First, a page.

Physiology and Pathophysiology

At the systemic level, we will elucidate the function of selected SLC26 isoforms in organs where it is poorly understood and has potential clinical relevance. Given the multiple functions presumed for the 10 mammalian isoforms, we will focus on two epithelial organ systems, i.e. intestine and kidney. While allowing for meaningful comparison of mechanisms, this selection should also facilitate the discovery and analysis of general principles. Matching the physiological and pathophysiological expertise of the project leaders, we will examine the function of SLC26A3, A6, and A9 in the gastrointestinal system and the role of SLC26A2 and A11 in renal tubular transport. To address the contribution of SLC26 proteins to ion fluxes and the role of new SLC26 interactors in these organs, we will make use of cutting edge in vitro model systems (intestinal organoids) and novel conditional mouse models. In each case, the strategy also builds upon the generation of new knowledge about cell biology (see 2.) and molecular function (see 1.) and thus involves collaborative work across all levels of biological complexity.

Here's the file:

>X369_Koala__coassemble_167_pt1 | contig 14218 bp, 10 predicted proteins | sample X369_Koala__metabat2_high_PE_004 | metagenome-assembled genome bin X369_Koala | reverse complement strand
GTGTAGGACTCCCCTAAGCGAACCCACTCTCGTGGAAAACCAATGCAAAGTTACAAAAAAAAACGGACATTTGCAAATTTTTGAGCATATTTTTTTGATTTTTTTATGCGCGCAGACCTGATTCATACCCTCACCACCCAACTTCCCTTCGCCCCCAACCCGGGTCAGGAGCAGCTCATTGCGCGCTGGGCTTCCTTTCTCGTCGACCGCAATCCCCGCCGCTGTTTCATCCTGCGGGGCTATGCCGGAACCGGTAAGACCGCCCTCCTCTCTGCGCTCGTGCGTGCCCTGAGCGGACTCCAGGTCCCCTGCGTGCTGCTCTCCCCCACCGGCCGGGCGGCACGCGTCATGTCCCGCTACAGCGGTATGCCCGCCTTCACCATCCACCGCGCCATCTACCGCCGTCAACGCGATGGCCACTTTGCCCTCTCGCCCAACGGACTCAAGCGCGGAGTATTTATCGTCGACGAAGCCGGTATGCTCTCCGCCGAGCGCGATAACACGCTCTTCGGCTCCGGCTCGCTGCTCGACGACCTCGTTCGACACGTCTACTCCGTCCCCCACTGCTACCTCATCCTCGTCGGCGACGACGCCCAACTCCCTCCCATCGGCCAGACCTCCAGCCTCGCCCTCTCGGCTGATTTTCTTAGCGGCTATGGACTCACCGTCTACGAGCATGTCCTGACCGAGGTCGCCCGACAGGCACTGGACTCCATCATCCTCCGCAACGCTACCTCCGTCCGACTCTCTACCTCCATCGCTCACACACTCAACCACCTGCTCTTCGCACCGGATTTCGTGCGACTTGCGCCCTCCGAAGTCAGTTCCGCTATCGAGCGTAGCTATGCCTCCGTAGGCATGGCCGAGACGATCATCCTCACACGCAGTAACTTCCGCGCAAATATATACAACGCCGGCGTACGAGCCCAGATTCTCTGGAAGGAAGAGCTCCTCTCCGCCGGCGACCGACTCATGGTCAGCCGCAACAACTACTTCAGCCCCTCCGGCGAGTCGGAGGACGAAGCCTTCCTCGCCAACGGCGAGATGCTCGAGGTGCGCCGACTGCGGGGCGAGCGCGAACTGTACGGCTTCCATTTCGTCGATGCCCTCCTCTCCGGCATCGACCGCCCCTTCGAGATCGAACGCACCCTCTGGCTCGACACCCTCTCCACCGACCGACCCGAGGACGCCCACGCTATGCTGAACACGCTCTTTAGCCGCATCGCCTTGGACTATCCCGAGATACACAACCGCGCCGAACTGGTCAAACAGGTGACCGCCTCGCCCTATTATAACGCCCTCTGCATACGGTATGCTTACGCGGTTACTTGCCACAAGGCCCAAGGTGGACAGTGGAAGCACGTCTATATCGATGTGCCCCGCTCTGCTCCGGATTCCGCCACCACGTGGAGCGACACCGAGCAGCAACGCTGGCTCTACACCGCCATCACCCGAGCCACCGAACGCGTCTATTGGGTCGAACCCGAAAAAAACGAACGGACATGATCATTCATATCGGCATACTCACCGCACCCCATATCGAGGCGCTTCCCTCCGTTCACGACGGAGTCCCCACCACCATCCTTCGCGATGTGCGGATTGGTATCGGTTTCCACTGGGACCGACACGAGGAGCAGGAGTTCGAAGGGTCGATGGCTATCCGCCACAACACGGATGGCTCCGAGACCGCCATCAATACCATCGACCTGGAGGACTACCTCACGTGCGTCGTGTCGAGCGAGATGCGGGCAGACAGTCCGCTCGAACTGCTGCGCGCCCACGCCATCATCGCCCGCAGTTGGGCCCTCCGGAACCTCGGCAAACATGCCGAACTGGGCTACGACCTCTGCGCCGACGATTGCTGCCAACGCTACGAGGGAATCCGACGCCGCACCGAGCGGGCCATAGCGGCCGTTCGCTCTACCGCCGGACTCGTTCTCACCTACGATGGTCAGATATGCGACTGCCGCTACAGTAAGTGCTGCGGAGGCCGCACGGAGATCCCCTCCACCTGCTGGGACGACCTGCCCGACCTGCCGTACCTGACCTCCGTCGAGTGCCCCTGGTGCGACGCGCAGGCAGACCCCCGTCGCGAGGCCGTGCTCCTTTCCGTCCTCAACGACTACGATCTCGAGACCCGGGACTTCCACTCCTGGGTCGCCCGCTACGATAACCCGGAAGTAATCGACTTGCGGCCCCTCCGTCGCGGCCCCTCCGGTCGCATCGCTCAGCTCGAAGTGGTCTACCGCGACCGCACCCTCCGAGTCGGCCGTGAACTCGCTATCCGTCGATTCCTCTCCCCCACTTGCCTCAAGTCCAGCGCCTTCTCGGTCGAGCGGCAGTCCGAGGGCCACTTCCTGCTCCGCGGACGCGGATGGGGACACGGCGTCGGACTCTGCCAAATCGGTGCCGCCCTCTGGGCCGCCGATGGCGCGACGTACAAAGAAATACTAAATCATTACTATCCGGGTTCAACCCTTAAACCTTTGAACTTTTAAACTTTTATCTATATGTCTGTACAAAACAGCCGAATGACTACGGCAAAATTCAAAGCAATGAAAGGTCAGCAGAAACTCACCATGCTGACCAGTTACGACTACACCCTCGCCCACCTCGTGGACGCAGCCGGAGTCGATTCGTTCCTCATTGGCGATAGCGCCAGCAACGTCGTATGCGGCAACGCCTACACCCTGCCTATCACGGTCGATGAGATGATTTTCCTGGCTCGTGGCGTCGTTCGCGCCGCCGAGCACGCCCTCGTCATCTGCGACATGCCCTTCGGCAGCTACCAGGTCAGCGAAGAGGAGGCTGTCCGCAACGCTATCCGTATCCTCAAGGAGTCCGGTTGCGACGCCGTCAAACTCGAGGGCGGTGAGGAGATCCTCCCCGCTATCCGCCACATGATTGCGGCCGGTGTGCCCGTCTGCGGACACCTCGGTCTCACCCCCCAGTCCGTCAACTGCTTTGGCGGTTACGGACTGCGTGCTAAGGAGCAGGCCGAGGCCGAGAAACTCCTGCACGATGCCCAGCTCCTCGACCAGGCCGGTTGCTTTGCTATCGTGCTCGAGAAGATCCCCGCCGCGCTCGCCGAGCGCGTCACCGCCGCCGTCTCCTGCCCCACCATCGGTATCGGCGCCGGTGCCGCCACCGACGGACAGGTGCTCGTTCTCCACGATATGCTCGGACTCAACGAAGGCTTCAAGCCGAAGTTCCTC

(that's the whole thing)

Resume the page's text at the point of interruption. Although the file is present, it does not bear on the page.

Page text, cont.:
Principal Investigators

Prof. Dr. med. Ute Scholl
Prof. Dr. med. Ursula Seidler